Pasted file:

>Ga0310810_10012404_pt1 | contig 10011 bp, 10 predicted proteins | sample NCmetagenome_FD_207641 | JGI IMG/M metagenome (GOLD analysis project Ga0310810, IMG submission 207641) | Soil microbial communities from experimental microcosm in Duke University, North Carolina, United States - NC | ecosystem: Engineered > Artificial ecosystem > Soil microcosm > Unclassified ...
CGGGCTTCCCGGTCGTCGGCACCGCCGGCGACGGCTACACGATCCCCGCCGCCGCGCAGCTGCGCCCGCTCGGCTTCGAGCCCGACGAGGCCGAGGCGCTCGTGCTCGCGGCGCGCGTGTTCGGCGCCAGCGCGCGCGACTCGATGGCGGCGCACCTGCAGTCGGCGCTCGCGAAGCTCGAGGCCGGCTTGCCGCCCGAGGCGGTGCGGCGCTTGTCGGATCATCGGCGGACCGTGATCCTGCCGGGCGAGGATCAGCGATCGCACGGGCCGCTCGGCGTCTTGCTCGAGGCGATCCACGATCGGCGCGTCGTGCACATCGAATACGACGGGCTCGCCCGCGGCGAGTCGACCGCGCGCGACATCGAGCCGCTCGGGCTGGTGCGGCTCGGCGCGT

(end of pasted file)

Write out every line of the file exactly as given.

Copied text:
>Ga0310810_10012404_pt1 | contig 10011 bp, 10 predicted proteins | sample NCmetagenome_FD_207641 | JGI IMG/M metagenome (GOLD analysis project Ga0310810, IMG submission 207641) | Soil microbial communities from experimental microcosm in Duke University, North Carolina, United States - NC | ecosystem: Engineered > Artificial ecosystem > Soil microcosm > Unclassified ...
CGGGCTTCCCGGTCGTCGGCACCGCCGGCGACGGCTACACGATCCCCGCCGCCGCGCAGCTGCGCCCGCTCGGCTTCGAGCCCGACGAGGCCGAGGCGCTCGTGCTCGCGGCGCGCGTGTTCGGCGCCAGCGCGCGCGACTCGATGGCGGCGCACCTGCAGTCGGCGCTCGCGAAGCTCGAGGCCGGCTTGCCGCCCGAGGCGGTGCGGCGCTTGTCGGATCATCGGCGGACCGTGATCCTGCCGGGCGAGGATCAGCGATCGCACGGGCCGCTCGGCGTCTTGCTCGAGGCGATCCACGATCGGCGCGTCGTGCACATCGAATACGACGGGCTCGCCCGCGGCGAGTCGACCGCGCGCGACATCGAGCCGCTCGGGCTGGTGCGGCTCGGCGCGT